It’s all over the news, it sounds like the housing market is staging some sort of recovery. According to select popular media, buyers have been applauding the latest rate cut and were itching for an excuse to enter. Admittedly, some of these sources have a vested interest (think leading online sales/rental websites) so it might be best to stick to a few key data points. Is it truly back to the races again or is a period of stabilisation coming, maybe this is just a dead cat bounce?
Well, the truth is, we aren’t housing market experts and there are conflicting views out there but we can try to offer a few viewpoints for readers to think about.
According to the latest RBA data (to the 26 Sept 2019), housing prices and housing loan approvals have recorded a notable uptick. That data is a month old but Corelogic and Domain have confirmed the trend has continued into October. The increase is the first ‘sustained’ increase since 2017, which was the start of the housing market’s mini crisis. The steep drops came after a period of extended growth that went way back to 2011/2012. That growth has seen many priced out of the Aussie dream – a house with a two car garage and a few bedrooms – and saw the rise of the apartment boom, resulting in a saturation of apartments into the market (which are now more affordable, compared to the dream, both for first home buyers and investors alike).
In correlation to the housing price uptick, unsurprisingly, total dollar value housing loan approvals have recorded similar increases (see graph below). Both the increases in prices and loan approvals shows that monetary policy continues to fuel housing demand and with rates envisaged to remain low for a long time to come, it may be difficult to dismiss the recent uptick as just a dead cat bounce (and perhaps a short to medium term floor has been found). Ignoring those sources that have a vested interest, non-biased commentators suggest we may be about to experience a period of stabilisation. Backing up that theory, with wage growth low and forecasts for slowing economic activity globally, it is hard to imagine a return to the boom times. Nonetheless, Australia continues with a high migration policy and the stats indicate a large component of housing demand stems from foreign investing and migrants. Australia (and particularly the major capital cities) have lofty targets for population growth, which also supports the stabilisation theory. Sydney, for example, is approaching the point where almost half the people living in the city were born overseas.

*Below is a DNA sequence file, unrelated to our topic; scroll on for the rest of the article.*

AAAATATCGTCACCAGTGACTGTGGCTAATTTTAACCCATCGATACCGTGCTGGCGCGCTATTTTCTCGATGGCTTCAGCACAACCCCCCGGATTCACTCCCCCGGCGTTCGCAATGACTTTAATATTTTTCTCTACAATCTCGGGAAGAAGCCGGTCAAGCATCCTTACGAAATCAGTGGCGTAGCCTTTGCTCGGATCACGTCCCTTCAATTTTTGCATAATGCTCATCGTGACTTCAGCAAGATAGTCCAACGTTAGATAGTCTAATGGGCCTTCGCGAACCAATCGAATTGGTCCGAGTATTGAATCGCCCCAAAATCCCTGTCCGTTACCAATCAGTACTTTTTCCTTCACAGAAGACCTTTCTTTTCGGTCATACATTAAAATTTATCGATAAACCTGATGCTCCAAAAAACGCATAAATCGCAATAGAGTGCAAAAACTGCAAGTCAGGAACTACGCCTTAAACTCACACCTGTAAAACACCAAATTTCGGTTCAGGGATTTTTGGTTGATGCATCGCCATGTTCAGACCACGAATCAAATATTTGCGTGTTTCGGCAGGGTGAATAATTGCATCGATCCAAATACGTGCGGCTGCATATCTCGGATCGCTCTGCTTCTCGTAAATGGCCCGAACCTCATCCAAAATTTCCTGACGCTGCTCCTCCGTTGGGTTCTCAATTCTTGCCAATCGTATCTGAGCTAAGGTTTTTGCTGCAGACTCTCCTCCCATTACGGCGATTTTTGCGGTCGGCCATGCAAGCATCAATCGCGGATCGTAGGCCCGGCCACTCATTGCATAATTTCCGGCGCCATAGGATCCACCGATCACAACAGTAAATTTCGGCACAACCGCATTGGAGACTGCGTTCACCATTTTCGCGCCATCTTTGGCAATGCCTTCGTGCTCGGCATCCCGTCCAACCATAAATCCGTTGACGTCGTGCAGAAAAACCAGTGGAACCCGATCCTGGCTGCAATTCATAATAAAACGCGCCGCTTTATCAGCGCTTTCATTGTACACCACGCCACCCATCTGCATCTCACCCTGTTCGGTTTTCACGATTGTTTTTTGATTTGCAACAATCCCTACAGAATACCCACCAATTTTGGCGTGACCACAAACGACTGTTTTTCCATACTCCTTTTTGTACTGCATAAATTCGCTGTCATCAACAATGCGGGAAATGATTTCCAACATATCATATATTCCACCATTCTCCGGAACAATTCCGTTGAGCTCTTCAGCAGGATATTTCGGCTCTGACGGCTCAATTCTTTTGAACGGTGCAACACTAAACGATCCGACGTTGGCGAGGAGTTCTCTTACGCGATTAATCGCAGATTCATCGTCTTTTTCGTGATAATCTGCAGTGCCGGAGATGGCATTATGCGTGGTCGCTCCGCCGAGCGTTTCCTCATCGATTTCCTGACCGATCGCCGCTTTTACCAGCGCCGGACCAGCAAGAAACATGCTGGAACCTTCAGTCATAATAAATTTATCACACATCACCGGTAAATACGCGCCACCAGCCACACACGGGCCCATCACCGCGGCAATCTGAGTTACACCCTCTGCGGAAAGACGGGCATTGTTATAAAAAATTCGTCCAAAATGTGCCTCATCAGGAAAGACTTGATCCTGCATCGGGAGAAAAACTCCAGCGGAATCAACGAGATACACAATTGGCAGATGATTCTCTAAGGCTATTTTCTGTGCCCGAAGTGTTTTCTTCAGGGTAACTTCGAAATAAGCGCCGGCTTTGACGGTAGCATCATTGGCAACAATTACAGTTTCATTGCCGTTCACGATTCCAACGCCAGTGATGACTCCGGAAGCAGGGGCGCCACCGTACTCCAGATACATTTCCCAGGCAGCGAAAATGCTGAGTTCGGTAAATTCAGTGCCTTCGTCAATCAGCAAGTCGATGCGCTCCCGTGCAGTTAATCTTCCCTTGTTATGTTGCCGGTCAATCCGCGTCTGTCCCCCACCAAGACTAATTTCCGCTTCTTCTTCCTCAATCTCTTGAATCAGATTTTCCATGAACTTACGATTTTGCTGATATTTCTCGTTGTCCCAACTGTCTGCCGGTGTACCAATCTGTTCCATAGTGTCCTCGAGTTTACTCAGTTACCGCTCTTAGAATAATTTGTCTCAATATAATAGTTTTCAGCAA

A very interesting point to note is that private residential building approvals have yet to log the kind of uptick seen in prices and loan approvals (see below graph). This would suggest that the rapid build-up in housing that occurred in the last few years (particularly in apartments – ‘higher-density housing’) is being soaked up by buyers rather than new housing being built. Any notable positive moves in the number of building approvals may provide the best indication if any sort of sustained recovery will eventuate. Any increase in the number of building approvals would obviously also provide better news for the construction industry which has borne the brunt of the pullback.